Indian Farmers' Protests: A Referendum on Narendra Modi
Kicking off his eighth year in office, Prime Minister of India Narendra Modi flails in deep water after introducing three bills that overturned a decades-old agricultural system last September. The bills would uphold the private sector’s right to freely participate in the market, hoard produce, and push direct contracts with farmers used to selling goods en masse to government-regulated wholesale markets at a fair, government-assured price. Yet even after touting such radical changes, it appears as though Modi did not anticipate the furious backlash from a nation whose largest sector is agriculture. His administration has failed to quell both the hundreds of thousands of farmers (many of whom are Sikh) protesting in outdoor camps for months, and opposition party members’ eager condemnations of Modi’s refusal to allow further committee inspection of the bills. After 11 rounds of failed negotiations and a violent stand-off between rogue farmers and police officers in their Republic Day march to New Delhi, tensions between the two sides have reached a breaking point.
With the farmers’ refusal to accept anything other than a full repeal of the bills, the nation teeters on the edge of pandemonium—and the government, being the instigator, must be the first to budge. Modi’s hasty deregulation of Indian agriculture only exacerbates the financial vulnerability of India’s farmers while grossly overlooking the agricultural sector’s long-standing environmental and financial problems. To prevent the current conflict from erupting into absolute chaos, the prime minister must not only change the divisive policies but amend the flaws in his own nationalist attitude in governing India.
India’s current low-productivity, low-income agriculture desperately needs reform. The disastrous impacts of the Green Revolution-era practices from the 1960s, including extreme chemical damage to soil, massive surpluses of crops, and depletion of groundwater, have nearly annihilated this important sector: despite more than 60 percent of Indians depending primarily on agriculture, it only accounts for around 15 percent of the nation’s economic output. The piling debts and bankruptcies that accompanied the steadily declining income from agriculture have fueled a frightening suicide epidemic in farming communities since the 1990s.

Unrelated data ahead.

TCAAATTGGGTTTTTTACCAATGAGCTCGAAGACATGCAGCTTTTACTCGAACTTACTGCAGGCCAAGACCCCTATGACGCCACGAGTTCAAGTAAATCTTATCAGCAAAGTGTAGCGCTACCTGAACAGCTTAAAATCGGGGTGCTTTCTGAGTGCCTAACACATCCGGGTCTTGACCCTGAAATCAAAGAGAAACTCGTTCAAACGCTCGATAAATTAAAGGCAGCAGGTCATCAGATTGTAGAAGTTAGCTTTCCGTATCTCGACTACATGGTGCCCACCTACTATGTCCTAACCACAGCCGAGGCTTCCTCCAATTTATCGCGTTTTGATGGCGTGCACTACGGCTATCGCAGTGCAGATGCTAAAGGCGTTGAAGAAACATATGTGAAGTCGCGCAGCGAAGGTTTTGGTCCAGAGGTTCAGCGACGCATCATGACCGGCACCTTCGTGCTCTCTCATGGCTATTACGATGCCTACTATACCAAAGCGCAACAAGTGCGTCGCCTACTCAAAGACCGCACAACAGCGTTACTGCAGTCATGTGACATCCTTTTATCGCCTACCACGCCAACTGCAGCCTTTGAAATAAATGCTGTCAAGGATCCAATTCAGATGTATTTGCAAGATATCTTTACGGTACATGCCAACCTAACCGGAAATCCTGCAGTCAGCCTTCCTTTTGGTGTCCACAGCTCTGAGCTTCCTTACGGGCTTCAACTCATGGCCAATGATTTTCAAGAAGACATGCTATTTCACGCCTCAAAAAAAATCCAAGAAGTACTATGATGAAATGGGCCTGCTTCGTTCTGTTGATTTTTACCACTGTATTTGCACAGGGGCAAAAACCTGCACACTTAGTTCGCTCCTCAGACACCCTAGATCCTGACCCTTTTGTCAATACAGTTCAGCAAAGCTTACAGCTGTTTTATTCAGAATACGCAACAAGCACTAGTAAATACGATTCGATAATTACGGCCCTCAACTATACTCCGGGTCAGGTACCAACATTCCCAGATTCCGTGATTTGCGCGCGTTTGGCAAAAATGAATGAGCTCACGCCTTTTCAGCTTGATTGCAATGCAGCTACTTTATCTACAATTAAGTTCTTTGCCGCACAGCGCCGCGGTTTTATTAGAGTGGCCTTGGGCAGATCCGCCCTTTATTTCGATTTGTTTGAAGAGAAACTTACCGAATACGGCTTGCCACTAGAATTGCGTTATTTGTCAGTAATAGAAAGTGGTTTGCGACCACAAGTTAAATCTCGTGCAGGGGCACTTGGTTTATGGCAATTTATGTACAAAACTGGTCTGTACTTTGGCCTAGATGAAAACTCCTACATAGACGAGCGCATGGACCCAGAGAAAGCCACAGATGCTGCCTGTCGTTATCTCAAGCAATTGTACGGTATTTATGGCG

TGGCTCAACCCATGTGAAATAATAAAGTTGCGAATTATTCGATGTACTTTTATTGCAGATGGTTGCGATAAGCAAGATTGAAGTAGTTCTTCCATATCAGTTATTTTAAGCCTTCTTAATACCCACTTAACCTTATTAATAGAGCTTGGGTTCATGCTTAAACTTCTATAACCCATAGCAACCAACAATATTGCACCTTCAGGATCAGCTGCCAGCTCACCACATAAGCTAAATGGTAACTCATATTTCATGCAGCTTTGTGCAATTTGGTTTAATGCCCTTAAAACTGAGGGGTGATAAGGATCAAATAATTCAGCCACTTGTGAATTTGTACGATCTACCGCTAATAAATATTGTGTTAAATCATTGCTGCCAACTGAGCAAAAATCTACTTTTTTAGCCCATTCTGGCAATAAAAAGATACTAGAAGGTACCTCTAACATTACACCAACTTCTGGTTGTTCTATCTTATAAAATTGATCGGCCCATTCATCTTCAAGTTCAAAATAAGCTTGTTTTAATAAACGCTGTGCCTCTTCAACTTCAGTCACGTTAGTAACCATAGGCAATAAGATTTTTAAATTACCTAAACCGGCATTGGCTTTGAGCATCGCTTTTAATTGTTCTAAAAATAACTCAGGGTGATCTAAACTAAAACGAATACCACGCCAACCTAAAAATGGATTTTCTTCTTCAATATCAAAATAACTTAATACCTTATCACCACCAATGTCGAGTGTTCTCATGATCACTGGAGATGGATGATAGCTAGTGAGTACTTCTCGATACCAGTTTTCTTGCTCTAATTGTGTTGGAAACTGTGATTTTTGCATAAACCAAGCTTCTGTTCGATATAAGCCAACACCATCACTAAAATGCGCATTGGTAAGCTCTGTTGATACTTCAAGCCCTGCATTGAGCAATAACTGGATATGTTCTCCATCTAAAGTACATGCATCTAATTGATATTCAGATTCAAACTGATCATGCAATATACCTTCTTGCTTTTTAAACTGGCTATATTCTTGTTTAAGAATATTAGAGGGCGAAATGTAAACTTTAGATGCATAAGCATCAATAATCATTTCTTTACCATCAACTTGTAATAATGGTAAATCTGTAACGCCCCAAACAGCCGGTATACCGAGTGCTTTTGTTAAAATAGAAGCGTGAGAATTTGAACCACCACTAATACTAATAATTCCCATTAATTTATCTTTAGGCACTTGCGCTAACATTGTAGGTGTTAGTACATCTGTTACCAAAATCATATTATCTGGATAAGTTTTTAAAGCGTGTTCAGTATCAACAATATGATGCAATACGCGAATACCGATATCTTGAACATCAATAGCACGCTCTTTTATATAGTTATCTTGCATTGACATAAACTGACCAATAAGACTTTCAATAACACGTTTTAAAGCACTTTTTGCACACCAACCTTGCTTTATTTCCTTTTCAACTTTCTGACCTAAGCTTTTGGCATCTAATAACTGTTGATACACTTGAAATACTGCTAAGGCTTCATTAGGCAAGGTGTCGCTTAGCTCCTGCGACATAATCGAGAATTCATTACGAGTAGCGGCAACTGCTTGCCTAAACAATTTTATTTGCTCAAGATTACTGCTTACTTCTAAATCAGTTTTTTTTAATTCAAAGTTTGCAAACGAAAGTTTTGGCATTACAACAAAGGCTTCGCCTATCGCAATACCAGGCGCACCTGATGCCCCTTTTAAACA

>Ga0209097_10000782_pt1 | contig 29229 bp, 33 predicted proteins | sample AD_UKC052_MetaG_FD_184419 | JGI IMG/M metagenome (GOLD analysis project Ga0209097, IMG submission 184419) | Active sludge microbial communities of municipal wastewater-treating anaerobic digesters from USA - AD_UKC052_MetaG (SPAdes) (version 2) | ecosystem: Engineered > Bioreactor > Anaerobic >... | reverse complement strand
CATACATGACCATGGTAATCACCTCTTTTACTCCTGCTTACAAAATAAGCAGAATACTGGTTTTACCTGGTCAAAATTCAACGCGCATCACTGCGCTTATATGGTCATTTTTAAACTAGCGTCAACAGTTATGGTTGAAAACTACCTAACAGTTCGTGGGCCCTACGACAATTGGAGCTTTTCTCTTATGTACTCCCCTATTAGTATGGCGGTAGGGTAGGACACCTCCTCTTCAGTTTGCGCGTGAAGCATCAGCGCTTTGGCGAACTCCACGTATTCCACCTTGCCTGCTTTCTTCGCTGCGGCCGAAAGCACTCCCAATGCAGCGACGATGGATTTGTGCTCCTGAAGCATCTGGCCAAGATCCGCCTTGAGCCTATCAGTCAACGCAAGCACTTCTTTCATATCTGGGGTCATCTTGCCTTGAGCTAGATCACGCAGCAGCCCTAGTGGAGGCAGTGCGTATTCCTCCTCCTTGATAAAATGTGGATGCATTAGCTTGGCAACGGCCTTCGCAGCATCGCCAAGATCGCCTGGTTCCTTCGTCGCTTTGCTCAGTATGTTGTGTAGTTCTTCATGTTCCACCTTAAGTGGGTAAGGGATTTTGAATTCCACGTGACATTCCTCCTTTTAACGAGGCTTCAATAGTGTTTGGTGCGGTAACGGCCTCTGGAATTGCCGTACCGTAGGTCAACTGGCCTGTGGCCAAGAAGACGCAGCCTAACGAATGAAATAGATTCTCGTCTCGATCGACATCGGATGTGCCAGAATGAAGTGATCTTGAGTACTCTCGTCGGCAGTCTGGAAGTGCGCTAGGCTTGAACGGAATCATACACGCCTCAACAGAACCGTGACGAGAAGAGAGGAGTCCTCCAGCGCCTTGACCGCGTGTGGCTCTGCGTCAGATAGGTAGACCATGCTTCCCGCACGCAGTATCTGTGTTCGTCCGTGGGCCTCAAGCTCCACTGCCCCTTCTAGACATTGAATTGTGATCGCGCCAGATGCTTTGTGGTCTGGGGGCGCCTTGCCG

However, Modi is entirely mistaken in his belief that the sudden corporatization of agriculture will somehow fix its deep-rooted problems. Around 2006, similar reforms enacted in the farming State of Bihar resulted in neither greater private investment nor greater productivity—as Modi currently promises—but greater financial losses, with prices for 100 kg of rice plunging to a mere 56 percent of the original government-mandated price in the open market. The inevitable failures of a complete economic overhaul would further worsen the farmer’s mounting mistrust of the government. 85 percent of the agricultural workforce are small, marginal farmers collectively working on 47 percent of total farming land—Modi’s ideal market would allow corporations, famously friendly with his office, to steamroll independent, vulnerable farmers without government protections in price negotiations, thereby sharply reducing their already menial income. A particularly corporation-favoring clause in the bills that effectively forbids legal recourse against a party acting in “good faith” only reinforces the economic inequality in a nation still struggling with the consequences of its caste system’s harsh social stratification. For the Sikh community in particular, the bills are an affirmation of a new economically-based caste system. Cutting off the judicial sector as an impartial source of help would effectively imprison farmers in the place from which Modi claims to be freeing them: a financial catastrophe.